Faculty Members

Dr. Adetola Adesida

Associate Professor

Department of Surgery

Division of Orthopaedic Surgery
    Contact details are for academic matters only.

About Me

Dr. Adetola B. Adesida is an Associate Professor in the Department of Surgery at the University of Alberta. In 1999, Dr. Adesida received his PhD in Pharmacy from the Victoria University of Manchester, studying drug delivery systems. During his postdoc at the Wellcome Trust Centre for Cell-Matrix Research at the Victoria University of Manchester, he moved into musculoskeletal tissue engineering with a focus on meniscal fibrocartilage of the knee joint. In 2006, he was awarded a dual fellowship from Harvard University and Massachusetts General Hospital to study the role of insulin-like growth factor binding proteins (IGFBPs) in the pathogenesis of osteoarthritis. In 2007, Dr. Adesida received a European Commission Marie-Curie transfer of knowledge fellowship to work on CelluCart - an industry-academia partnership project for a novel treatment of knee injuries. The project was a collaboration between CellCoTec, a development-stage orthopaedic company in the Netherlands and Tissue Engineering Group in the Department of Surgery at University Hospital Basel in Switzerland. In 2009, Dr. Adesida was appointed as an Assistant Professor in Department of Surgery at the University of Alberta. In 2013, Dr. Adesida received a CIHR award to study tissue engineering of knee meniscus using mesenchymal stem cells. In 2015, he was granted tenure at the University of Alberta. His research interests lie generally in stem cell biology, tissue engineering and regenerative medicine (TERM) strategies of the meniscus and articular cartilage.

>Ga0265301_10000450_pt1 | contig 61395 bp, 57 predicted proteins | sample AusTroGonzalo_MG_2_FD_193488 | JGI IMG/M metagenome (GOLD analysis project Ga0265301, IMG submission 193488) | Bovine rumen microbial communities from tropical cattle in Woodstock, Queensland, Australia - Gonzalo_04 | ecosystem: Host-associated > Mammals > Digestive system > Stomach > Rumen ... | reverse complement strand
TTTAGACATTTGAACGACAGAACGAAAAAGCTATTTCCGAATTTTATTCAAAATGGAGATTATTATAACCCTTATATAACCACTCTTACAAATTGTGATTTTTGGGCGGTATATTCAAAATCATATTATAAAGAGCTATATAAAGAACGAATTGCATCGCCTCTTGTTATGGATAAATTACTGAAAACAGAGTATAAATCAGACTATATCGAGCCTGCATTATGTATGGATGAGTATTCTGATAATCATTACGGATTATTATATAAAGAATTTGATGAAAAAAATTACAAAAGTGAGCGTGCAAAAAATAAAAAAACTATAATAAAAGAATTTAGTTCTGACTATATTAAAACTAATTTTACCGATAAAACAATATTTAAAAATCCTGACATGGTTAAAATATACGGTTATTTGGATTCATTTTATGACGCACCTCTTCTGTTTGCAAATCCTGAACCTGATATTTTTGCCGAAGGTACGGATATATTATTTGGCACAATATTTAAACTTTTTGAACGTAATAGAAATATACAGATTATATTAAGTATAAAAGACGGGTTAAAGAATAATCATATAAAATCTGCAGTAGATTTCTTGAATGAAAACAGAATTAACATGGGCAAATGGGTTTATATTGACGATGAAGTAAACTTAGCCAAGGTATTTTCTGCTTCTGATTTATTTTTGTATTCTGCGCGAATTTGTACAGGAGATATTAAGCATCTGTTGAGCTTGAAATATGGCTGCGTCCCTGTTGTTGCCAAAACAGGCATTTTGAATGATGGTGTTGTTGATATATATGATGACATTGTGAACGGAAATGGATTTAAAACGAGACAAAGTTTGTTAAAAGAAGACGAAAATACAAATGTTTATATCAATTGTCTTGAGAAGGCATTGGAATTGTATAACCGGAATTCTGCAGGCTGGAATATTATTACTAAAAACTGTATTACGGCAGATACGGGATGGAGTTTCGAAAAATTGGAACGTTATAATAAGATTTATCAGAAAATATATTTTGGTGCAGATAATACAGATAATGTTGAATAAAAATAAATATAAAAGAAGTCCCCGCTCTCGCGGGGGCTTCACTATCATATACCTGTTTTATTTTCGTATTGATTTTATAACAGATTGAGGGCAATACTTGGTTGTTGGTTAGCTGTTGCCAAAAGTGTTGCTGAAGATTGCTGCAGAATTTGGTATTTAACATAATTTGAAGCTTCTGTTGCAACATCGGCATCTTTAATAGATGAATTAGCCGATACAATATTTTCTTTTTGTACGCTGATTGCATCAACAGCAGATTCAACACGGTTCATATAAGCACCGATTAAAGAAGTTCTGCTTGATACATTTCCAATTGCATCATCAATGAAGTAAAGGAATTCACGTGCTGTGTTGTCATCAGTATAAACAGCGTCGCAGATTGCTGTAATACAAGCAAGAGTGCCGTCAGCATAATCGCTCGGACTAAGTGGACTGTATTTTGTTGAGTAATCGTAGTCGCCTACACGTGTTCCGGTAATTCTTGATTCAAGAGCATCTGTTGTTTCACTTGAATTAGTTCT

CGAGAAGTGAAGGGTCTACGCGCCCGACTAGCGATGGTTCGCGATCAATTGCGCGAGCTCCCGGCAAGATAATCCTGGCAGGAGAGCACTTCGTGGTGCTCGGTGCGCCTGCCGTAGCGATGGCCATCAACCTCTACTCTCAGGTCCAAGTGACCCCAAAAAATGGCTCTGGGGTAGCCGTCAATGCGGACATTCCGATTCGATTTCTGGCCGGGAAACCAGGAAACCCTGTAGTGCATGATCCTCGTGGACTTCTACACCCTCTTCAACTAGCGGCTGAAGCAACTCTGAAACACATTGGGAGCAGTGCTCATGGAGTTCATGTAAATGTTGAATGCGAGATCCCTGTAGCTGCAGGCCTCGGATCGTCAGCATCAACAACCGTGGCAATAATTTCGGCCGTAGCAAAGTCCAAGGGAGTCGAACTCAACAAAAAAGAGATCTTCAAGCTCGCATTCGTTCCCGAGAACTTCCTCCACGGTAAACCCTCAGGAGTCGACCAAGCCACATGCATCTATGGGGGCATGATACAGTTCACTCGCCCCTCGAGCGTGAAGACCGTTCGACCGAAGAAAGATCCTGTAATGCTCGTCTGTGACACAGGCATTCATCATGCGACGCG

Research

Adetola Adesida- Laboratory of Orthopaedic Tissue Engineering
The ultimate goal of the research group is to develop autologous cell-based tissue engineering strategies to repair cartilage and meniscus defects. Adult-derived mesenchymal stem cells (MSCs) have the capacity to form a variety of mesenchymal tissues including bone, adipose and cartilage. In addition, MSCs secrete a myriad of bioactive molecules (i.e. trophic factors) that have the potency to promote cell proliferation and enhance the differentiated status of mature cells. The laboratory’s current focus is to investigate the interplay between MSCs from bone marrow (BMSCs) or adipose (ADSCs) sources, and mature cartilage cells (chondrocytes) and meniscus cells for cartilage and meniscus tissue formation. The scientific questions addressed are related to (i) optimal stem cell source of factors promoting cell proliferation and differentiation, (ii) differentiation and anatomical privilege, (iii) identification of potent bioactive molecules for chondrogenic and fibrochondrogenic differentiation, (iv) effect of oxygen tension on profiles of bioactive agents in (iii) and (v) fabrication of bioactive molecules in (iii) into clinically applicable matrices for cartilage and meniscus formation. These projects are at the interface of basic and applied research fostering the expertise and collaborative efforts of chemists, biologist, clinicians, bio-engineers and material scientists. 

Research Keywords

Bioreactors, human meniscus cells, Joint Repair, Meniscus Tissue Engineering, Prevention of Post-traumatic Osteoarthritis, Scaffolds, Stem Cells, Tissue Engineering